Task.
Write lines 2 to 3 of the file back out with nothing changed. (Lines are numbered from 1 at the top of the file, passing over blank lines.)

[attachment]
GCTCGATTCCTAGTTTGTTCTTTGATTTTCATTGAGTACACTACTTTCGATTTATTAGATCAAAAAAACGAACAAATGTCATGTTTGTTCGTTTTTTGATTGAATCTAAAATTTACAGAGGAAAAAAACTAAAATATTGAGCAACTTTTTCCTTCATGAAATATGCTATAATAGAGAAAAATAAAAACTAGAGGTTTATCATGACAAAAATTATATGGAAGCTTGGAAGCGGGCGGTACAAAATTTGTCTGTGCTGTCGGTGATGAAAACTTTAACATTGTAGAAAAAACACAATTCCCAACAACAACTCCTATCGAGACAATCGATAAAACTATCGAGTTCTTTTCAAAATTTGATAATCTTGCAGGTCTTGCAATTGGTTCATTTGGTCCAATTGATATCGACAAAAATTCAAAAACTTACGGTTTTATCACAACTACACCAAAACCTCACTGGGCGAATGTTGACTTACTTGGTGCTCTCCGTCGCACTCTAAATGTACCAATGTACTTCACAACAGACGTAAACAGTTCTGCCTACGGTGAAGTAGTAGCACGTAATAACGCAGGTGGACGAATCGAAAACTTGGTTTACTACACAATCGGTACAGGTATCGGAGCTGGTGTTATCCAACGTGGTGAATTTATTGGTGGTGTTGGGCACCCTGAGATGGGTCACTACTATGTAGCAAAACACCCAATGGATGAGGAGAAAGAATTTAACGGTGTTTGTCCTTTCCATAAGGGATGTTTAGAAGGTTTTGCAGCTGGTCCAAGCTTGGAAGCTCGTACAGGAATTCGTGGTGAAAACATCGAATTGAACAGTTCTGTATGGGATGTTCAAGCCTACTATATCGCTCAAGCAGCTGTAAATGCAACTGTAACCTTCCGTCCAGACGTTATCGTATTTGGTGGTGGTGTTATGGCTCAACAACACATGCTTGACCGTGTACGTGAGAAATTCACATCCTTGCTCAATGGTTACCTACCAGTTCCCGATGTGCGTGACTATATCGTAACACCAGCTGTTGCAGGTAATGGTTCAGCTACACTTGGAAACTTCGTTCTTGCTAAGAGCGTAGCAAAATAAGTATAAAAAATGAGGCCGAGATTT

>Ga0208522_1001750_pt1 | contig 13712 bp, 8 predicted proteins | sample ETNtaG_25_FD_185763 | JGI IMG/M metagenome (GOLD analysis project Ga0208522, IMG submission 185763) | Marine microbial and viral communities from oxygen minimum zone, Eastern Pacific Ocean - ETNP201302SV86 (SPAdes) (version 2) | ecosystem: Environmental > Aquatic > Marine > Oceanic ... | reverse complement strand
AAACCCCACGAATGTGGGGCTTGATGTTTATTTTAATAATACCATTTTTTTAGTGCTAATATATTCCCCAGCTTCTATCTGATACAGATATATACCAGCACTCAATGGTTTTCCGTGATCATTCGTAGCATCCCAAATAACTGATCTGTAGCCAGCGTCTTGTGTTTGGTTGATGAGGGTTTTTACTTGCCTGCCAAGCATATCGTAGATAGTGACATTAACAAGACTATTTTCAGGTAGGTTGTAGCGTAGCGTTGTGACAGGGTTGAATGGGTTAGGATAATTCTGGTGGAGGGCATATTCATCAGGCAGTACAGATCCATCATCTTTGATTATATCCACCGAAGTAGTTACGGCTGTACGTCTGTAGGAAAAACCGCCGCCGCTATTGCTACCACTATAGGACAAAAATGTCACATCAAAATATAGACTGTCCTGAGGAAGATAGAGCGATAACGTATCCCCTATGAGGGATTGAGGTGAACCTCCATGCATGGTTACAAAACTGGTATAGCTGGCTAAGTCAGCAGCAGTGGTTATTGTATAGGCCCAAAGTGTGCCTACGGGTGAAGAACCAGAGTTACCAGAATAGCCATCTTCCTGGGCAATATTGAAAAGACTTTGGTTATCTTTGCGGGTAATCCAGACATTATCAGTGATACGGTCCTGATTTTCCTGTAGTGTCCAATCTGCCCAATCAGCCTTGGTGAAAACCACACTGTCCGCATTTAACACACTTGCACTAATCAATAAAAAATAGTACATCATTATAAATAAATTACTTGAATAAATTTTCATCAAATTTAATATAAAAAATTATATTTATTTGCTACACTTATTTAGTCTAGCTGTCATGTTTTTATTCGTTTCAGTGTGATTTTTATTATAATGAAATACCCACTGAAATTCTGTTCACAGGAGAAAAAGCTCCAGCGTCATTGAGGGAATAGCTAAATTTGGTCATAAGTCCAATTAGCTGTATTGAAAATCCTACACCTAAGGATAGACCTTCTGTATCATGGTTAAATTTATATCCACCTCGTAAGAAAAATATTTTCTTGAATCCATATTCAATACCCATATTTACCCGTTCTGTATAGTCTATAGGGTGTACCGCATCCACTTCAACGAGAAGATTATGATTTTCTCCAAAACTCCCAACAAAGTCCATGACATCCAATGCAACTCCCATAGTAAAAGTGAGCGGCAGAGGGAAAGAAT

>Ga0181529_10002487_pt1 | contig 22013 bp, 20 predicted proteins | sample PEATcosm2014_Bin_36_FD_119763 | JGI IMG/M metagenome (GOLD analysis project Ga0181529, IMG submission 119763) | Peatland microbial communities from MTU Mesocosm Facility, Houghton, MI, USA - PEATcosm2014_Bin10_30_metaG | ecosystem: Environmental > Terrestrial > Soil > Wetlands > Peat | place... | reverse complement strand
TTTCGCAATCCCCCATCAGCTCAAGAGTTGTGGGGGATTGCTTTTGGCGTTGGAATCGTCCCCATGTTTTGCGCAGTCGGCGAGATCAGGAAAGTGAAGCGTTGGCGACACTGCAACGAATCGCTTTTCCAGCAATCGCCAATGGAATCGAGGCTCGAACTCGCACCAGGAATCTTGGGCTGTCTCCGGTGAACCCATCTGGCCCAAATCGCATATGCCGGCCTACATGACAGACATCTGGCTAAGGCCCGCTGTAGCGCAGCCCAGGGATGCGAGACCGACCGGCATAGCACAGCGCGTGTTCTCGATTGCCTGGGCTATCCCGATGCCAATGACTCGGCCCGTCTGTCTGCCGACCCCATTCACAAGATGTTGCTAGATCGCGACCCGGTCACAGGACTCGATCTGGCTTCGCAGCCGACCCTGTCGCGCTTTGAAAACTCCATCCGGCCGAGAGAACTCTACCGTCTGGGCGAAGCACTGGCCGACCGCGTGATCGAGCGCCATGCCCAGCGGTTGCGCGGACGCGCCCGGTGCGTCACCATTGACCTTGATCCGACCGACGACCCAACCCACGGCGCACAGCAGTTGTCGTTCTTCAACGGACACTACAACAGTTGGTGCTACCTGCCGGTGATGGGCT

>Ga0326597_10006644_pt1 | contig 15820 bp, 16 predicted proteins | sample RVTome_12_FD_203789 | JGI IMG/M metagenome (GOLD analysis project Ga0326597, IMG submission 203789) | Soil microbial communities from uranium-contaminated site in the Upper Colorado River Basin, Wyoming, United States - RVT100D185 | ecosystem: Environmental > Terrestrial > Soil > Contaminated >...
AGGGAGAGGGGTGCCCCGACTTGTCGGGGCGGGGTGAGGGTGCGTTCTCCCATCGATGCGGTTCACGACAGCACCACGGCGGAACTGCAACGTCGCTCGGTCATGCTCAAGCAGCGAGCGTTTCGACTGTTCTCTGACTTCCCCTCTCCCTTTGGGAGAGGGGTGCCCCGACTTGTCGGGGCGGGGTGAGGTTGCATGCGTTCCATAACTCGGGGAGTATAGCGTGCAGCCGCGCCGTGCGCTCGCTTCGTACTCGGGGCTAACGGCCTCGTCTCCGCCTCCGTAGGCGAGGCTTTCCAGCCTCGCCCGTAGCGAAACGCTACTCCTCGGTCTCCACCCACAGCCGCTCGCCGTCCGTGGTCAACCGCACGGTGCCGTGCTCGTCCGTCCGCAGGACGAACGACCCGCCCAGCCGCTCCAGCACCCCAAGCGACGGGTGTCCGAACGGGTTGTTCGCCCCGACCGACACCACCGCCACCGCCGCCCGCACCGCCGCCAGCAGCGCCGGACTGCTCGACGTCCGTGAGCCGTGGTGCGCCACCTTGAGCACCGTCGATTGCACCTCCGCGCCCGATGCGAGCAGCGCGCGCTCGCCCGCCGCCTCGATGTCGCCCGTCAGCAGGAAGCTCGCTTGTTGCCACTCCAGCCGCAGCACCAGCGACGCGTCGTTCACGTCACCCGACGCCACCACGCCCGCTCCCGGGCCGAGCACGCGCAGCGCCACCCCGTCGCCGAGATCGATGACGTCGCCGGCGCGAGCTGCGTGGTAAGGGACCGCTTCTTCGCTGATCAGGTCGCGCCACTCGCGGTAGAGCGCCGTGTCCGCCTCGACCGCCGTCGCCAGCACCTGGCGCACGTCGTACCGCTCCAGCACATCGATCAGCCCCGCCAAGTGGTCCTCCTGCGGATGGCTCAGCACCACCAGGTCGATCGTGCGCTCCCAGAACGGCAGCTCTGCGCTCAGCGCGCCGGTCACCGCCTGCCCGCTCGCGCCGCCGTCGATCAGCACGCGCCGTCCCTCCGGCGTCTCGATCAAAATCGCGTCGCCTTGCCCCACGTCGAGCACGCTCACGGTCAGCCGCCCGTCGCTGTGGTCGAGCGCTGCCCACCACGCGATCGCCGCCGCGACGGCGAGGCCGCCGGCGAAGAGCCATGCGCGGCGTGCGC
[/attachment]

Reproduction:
>Ga0208522_1001750_pt1 | contig 13712 bp, 8 predicted proteins | sample ETNtaG_25_FD_185763 | JGI IMG/M metagenome (GOLD analysis project Ga0208522, IMG submission 185763) | Marine microbial and viral communities from oxygen minimum zone, Eastern Pacific Ocean - ETNP201302SV86 (SPAdes) (version 2) | ecosystem: Environmental > Aquatic > Marine > Oceanic ... | reverse complement strand
AAACCCCACGAATGTGGGGCTTGATGTTTATTTTAATAATACCATTTTTTTAGTGCTAATATATTCCCCAGCTTCTATCTGATACAGATATATACCAGCACTCAATGGTTTTCCGTGATCATTCGTAGCATCCCAAATAACTGATCTGTAGCCAGCGTCTTGTGTTTGGTTGATGAGGGTTTTTACTTGCCTGCCAAGCATATCGTAGATAGTGACATTAACAAGACTATTTTCAGGTAGGTTGTAGCGTAGCGTTGTGACAGGGTTGAATGGGTTAGGATAATTCTGGTGGAGGGCATATTCATCAGGCAGTACAGATCCATCATCTTTGATTATATCCACCGAAGTAGTTACGGCTGTACGTCTGTAGGAAAAACCGCCGCCGCTATTGCTACCACTATAGGACAAAAATGTCACATCAAAATATAGACTGTCCTGAGGAAGATAGAGCGATAACGTATCCCCTATGAGGGATTGAGGTGAACCTCCATGCATGGTTACAAAACTGGTATAGCTGGCTAAGTCAGCAGCAGTGGTTATTGTATAGGCCCAAAGTGTGCCTACGGGTGAAGAACCAGAGTTACCAGAATAGCCATCTTCCTGGGCAATATTGAAAAGACTTTGGTTATCTTTGCGGGTAATCCAGACATTATCAGTGATACGGTCCTGATTTTCCTGTAGTGTCCAATCTGCCCAATCAGCCTTGGTGAAAACCACACTGTCCGCATTTAACACACTTGCACTAATCAATAAAAAATAGTACATCATTATAAATAAATTACTTGAATAAATTTTCATCAAATTTAATATAAAAAATTATATTTATTTGCTACACTTATTTAGTCTAGCTGTCATGTTTTTATTCGTTTCAGTGTGATTTTTATTATAATGAAATACCCACTGAAATTCTGTTCACAGGAGAAAAAGCTCCAGCGTCATTGAGGGAATAGCTAAATTTGGTCATAAGTCCAATTAGCTGTATTGAAAATCCTACACCTAAGGATAGACCTTCTGTATCATGGTTAAATTTATATCCACCTCGTAAGAAAAATATTTTCTTGAATCCATATTCAATACCCATATTTACCCGTTCTGTATAGTCTATAGGGTGTACCGCATCCACTTCAACGAGAAGATTATGATTTTCTCCAAAACTCCCAACAAAGTCCATGACATCCAATGCAACTCCCATAGTAAAAGTGAGCGGCAGAGGGAAAGAAT